The 29th Melbourne Festival concludes27 Oct
MEDIA RELEASE – 27 October 2014
The 29th Melbourne Festival concluded on Sunday with rapturous responses to the final performances in the Trisha Brown Dance Company retrospective, Shaun Parker’s AM I, Heiner Goebbels’ epic When the mountain changed its clothing, the conclusion of the Circus focus with Dislocate’s If These Walls Could Talk, and with the Foxtel Festival Hub bursting with revelry, as it did on so many occasions throughout the 17 day celebration.
This year’s Festival program, which ran from Friday 10 October to Sunday 26 October, featured close to 100 events, almost half of which were free; 15 world premieres; 21 Australian premieres; 6 specially commissioned works; 1000 artists from 23 different countries; across more than 30 venues.
It connected with an incredibly diverse audience from toddlers with Primo (set in a swimming pool); to Melbourne’s vast Greek community with superstar Mihalis Hatzigiannis thrilling over 4000 people at the Sidney Myer Music Bowl; to techno fans who experienced their DJ hero, Jeff Mills in the unusual surrounds of Hamer Hall with the MSO.
Indigenous artists and events were a strong feature of Creative Director, Josephine Ridge’s second Festival: this year once again commenced with TANDERRUM, a powerful exchange of story, song and dance from the five clans of the Kulin nation, and was followed by MURRU, a musical tribute to young Yindjibarndi man John Pat. Big hART’s extraordinary music theatre piece, Hipbone Sticking Out was a standout event for many Festival-goers, along with KAGE’s Team of Life. The Festival also hosted the world premiere of Brown Cab Productions’ My Lovers’ Bones.
The Circus focus was enthusiastically embraced, from the exquisite and epic performances of Opus and Cirkopolis on the State Theatre stage, to the engaging collaboration between acrobats from Nanjing and Victoria’s Flying Fruit Fly Circus and NICA.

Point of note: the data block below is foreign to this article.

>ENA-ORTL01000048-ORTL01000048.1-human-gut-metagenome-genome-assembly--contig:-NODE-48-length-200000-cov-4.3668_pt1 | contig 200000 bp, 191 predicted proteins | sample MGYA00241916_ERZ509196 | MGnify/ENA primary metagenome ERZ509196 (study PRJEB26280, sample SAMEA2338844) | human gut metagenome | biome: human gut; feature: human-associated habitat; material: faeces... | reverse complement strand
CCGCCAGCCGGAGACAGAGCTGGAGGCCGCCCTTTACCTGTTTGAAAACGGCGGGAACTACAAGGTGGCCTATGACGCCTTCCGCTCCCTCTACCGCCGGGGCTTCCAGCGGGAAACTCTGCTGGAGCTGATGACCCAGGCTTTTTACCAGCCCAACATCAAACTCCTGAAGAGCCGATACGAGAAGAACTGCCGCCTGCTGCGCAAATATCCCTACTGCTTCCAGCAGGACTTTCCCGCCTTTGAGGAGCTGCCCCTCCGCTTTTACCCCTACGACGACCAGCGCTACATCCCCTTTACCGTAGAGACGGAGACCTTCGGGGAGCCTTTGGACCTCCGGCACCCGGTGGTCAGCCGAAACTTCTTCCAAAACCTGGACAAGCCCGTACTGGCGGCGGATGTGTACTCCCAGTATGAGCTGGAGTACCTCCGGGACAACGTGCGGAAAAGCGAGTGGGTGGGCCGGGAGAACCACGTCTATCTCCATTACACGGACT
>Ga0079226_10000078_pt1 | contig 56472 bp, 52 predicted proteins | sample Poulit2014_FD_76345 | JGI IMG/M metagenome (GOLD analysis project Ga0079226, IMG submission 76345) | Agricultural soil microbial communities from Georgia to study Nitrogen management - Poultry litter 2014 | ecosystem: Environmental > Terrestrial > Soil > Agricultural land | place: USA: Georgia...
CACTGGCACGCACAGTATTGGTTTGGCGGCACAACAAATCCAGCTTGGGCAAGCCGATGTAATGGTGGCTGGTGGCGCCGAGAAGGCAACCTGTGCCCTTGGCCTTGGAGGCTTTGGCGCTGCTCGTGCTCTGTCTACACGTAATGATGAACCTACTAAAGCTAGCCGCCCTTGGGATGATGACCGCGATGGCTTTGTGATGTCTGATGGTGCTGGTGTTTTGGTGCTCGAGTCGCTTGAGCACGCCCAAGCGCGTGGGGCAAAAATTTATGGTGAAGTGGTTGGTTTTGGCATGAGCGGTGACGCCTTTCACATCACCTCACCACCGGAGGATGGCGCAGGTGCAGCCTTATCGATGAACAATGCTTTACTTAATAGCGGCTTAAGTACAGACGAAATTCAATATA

The Trisha Brown Dance Company retrospective, From All Angles introduced Melbourne audiences to the searching intelligence of the NYC choreographer’s work, with performances of 18 works from 1973 to 2011.
A residency by UK’s ground-breaking Aurora Orchestra proved them to be one of the most exciting outfits in modern classical music.
The Foxtel Festival Hub enjoyed a bumper year, with thousands flocking to the banks of the Yarra to soak up the bountiful spring sunshine, the smoky wonders of the onsite BBQ, contemporary music events, and numerous artist talks and free events in the performance space.
Tens of thousands took a (very slow) spin on Belgian artist Carsten Höller’s Golden Mirror Carousel in the NGV, thousands flocked to the exhibition of Vivian Maier’s photographs at CCP, and Framed Movements at ACCA. Hundreds of thousands engaged with Melbourne Art Trams (and the eight mobile art works continue to traverse the tracks), along with Linda Tegg’s Grasslands installation on the forecourt of the State Library.
And who says Melbourne doesn’t give standing ovations? Audiences leapt to their feet at performance after performance, and critics were united in their enthusiasm for so many of the 2014 program’s eclectic offerings.
Merging of art forms was a feature of this year’s program, with many defying traditional categorisation, and the scale of events varied enormously, from the epic presentation of 40 teenage girls on the State Theatre stage (When the Mountain Changed Its Clothing), and Hamer Hall full to the rafters with fans (Jeff Mills, Pat Metheny), to a per show audience of only two (Since I Suppose), to an audience of children under five (Pepper the Monkey and the Rainbow Circus).
The Festival expects to achieve a box office in excess of $2 million for the seventh consecutive year, despite a smaller number of events and an increase in free programming in 2014. The average ticket priced dropped dramatically from $52 in 2013 to $43 this year, reflecting a desire to be as inclusive as possible.
Josephine Ridge said: “We try to achieve a lot of things with each Melbourne Festival: to present great artists from around the world and from within our own community; to enable artists to create new work; and to partner with many of our extraordinary organisations and institutions so that together we can achieve something really special.
“But on top of all that, one of the really wonderful results of this year’s Festival has been the enthusiasm with which our audiences have embraced the many experiences we have offered. In so many ways, a festival is about connections and this year the very real and live connection between audiences and the artists and their work has been fantastic.”
The 30th anniversary edition of Melbourne Festival will be held from Thursday 8 to Sunday 25 October 2015.
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